A new report from the EPA shows the majority of rivers in Co Mayo have high, or good quality water.
However, the Environmental Protection Agency has warned that there's an urgent need to curb nitrogen pollution in Ireland's surface and ground waters, which continue to be under pressure from human activities. It says Ireland is in danger of losing its excellent coastal water quality unless urgent action is taken to reduce the amount of nitrogen from farms entering Irish waters.
The report into Ireland's rivers, lakes, estuaries, and groundwaters said that despite some improvements in the biological quality of our rivers, many are not as ecologically healthy as they should be.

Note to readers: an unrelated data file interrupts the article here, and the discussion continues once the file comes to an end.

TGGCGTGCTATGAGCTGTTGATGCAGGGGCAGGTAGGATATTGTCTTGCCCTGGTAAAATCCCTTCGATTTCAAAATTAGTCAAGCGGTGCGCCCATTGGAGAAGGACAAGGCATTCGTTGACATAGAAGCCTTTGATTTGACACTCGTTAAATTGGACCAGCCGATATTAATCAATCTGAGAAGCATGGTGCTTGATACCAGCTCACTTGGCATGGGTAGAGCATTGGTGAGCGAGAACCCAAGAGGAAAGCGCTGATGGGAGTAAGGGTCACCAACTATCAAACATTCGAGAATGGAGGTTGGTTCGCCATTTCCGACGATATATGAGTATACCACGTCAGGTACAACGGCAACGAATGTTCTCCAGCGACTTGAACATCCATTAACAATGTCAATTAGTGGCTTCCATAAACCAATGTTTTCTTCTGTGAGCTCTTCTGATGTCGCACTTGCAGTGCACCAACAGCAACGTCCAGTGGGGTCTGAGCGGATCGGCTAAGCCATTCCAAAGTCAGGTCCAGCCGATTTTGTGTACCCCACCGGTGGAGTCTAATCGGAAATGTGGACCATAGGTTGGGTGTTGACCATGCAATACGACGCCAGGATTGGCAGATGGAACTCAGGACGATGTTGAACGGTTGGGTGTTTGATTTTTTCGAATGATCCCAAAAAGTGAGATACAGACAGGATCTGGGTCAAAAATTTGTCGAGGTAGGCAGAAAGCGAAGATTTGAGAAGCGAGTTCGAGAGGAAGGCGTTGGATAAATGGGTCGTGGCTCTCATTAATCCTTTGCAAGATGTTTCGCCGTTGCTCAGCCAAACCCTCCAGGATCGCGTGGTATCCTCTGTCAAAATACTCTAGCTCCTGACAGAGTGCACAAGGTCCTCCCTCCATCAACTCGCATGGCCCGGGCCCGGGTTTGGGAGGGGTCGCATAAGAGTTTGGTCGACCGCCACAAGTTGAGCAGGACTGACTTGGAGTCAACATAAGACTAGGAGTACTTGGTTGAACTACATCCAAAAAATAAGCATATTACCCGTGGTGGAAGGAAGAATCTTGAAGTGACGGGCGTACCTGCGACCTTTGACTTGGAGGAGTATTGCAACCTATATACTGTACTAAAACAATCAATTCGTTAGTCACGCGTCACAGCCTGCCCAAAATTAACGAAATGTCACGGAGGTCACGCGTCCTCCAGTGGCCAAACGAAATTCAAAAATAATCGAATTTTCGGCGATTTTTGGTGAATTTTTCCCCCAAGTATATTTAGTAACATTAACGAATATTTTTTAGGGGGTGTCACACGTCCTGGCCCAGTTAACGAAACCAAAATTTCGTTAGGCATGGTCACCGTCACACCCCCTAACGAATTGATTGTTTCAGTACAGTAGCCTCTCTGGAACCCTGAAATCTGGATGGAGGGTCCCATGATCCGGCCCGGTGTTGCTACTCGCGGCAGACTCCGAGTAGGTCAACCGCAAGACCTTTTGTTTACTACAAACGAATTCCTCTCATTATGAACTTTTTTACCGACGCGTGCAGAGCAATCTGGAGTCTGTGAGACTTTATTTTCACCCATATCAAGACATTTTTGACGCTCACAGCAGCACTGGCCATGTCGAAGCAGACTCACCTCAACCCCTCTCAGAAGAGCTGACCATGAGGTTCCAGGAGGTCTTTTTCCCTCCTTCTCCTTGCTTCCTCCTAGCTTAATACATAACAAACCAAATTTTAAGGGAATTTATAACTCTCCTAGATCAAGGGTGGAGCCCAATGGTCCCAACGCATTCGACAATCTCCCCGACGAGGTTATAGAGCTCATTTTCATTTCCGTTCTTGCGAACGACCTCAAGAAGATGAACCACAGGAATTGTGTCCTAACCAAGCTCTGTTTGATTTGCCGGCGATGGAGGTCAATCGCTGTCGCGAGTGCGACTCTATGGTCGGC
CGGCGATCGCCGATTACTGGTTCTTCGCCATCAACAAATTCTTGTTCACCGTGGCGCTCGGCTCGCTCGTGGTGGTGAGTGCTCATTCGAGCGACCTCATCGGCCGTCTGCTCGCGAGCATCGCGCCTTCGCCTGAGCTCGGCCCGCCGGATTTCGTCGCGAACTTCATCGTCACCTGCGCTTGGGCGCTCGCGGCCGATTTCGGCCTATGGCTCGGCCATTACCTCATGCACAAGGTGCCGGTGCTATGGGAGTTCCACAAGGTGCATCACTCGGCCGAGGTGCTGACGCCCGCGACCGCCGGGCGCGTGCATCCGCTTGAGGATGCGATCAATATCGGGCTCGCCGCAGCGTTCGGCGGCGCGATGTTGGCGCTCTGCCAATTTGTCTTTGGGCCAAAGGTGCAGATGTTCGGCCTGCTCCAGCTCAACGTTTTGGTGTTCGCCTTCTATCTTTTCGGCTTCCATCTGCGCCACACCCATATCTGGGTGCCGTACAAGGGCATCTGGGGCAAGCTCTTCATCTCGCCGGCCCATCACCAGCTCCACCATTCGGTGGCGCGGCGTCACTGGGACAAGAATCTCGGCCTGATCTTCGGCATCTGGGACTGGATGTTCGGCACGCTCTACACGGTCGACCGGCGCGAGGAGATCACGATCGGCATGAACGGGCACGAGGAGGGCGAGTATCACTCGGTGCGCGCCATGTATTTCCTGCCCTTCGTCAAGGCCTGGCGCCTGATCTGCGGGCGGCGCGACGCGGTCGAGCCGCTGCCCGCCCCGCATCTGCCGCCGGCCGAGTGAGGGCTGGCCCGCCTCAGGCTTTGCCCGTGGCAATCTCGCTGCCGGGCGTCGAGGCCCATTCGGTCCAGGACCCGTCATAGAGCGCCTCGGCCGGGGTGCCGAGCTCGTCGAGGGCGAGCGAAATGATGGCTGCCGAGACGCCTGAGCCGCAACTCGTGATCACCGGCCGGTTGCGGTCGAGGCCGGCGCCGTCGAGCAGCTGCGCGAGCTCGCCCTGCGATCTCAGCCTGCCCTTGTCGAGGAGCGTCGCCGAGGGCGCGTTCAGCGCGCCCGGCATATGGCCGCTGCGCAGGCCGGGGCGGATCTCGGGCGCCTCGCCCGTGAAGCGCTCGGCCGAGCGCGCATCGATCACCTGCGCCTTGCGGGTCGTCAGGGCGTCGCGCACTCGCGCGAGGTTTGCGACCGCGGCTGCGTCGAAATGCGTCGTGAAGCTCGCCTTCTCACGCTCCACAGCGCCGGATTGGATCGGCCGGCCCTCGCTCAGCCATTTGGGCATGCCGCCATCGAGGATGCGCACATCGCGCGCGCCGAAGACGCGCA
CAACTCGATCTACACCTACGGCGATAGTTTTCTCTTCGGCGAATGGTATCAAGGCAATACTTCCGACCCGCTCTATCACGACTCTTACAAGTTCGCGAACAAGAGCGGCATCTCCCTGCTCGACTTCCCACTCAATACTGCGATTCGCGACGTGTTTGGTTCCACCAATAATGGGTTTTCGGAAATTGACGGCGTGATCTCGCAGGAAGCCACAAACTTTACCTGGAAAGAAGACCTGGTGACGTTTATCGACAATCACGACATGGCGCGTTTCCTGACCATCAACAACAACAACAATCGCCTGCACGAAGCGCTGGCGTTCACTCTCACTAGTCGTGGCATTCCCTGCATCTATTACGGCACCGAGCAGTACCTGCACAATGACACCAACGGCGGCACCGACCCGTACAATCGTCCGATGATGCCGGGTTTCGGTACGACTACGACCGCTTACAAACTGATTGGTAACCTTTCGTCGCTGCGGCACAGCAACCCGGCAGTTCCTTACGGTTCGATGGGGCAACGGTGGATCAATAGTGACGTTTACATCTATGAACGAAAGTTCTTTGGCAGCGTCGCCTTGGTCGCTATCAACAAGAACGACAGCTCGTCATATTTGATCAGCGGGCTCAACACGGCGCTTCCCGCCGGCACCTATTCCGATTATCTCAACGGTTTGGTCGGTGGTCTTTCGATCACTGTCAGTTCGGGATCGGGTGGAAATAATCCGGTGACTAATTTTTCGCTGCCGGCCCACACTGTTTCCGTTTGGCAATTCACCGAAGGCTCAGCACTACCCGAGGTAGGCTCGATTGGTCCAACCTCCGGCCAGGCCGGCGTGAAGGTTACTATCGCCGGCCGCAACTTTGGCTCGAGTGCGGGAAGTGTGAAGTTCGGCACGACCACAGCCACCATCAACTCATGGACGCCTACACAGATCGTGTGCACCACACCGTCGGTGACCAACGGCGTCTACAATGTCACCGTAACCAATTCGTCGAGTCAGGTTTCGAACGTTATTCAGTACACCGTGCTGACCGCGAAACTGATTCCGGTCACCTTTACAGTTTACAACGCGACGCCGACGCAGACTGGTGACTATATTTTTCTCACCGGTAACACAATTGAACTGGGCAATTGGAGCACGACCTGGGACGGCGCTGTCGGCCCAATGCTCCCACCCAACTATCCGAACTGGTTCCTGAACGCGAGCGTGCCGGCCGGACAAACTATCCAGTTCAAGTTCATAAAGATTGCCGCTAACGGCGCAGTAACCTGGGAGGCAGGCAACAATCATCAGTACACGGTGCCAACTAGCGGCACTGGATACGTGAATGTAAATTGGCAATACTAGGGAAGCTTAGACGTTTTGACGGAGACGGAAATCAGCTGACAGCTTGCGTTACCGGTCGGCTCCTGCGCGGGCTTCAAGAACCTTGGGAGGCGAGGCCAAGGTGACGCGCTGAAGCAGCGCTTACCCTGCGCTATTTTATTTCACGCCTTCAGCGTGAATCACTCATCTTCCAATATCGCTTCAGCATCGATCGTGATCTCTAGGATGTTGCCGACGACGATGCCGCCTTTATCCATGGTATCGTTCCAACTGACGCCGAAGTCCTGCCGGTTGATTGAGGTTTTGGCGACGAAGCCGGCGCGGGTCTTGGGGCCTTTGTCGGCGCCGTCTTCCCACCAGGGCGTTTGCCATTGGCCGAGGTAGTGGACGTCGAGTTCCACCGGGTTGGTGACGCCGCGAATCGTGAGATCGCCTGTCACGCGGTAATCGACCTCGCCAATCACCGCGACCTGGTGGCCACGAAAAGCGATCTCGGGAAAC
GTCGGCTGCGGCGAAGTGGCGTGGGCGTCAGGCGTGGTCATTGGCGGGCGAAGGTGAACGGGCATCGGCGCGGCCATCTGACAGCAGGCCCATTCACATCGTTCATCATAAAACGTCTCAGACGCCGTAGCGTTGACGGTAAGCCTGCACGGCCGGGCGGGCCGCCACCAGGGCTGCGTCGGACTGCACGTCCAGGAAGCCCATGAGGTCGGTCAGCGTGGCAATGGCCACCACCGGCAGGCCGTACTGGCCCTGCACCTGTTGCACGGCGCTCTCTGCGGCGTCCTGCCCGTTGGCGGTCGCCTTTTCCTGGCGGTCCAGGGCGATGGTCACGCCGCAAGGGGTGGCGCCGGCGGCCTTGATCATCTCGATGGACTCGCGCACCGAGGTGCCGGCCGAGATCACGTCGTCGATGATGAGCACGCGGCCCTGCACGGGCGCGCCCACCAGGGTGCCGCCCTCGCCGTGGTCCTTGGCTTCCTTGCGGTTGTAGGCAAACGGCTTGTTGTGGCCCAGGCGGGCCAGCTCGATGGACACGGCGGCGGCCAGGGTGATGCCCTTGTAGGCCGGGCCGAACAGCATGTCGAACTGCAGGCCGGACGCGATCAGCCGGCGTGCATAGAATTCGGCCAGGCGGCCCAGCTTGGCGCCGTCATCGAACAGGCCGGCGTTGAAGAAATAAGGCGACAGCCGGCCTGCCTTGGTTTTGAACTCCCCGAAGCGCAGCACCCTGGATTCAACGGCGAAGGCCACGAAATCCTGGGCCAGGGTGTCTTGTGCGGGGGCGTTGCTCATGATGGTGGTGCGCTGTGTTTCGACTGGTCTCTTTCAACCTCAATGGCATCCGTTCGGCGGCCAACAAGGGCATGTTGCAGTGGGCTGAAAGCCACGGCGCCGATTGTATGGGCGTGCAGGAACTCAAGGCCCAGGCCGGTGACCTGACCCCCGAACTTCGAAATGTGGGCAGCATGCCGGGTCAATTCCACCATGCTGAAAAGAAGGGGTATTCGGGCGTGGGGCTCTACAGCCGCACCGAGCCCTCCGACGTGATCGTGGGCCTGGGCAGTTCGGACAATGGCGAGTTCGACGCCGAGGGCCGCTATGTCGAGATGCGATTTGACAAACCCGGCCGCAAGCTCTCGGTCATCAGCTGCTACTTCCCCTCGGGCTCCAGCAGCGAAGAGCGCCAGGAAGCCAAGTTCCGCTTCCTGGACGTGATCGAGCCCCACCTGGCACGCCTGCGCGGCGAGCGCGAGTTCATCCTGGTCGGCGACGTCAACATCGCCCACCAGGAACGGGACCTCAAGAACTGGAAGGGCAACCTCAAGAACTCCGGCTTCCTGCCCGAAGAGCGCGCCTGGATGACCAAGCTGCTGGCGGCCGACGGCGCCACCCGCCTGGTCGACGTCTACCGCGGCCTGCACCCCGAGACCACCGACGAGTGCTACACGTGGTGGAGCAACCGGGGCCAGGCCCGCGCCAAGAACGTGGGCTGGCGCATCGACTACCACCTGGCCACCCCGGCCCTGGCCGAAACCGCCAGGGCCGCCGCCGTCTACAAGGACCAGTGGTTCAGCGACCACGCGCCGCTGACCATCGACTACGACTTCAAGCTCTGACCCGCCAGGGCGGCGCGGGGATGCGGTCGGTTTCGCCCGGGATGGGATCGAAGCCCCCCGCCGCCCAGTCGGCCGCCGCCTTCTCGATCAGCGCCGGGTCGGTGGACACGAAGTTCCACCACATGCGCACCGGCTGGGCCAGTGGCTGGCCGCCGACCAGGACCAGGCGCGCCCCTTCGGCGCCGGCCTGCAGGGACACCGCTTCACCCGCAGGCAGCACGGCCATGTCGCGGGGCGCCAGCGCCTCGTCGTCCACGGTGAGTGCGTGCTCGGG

Out of 1,836 river bodies examined, 43% were unsatisfactory and 230 had worsened since 2017, while 345 rivers had improved water quality.
The biggest problems are caused by nitrogen and phosphorous being washed into water courses, primarily from farms, but also from wastewater.
This causes overgrowth of plants and algae, displacing other flora and fauna, resulting in oxygen depletion. It damages the ecology of Ireland's water bodies and puts human health at risk.
The report highlights that agriculture is causing particular pressure in parts of the south, southeast and east of the country. The EPA said urgent action is now needed to reduce nitrogen pollution in the Bandon, Lee, Blackwater, Suir, Nore, Barrow and Slaney rivers.
It also called for continued and sustained investment by Irish Water to address water quality issues from urban wastewater.
In Mayo, 55 rivers have high water quality, 77 are described as good, 40 moderate and just 9 rivers in the county have poor water quality.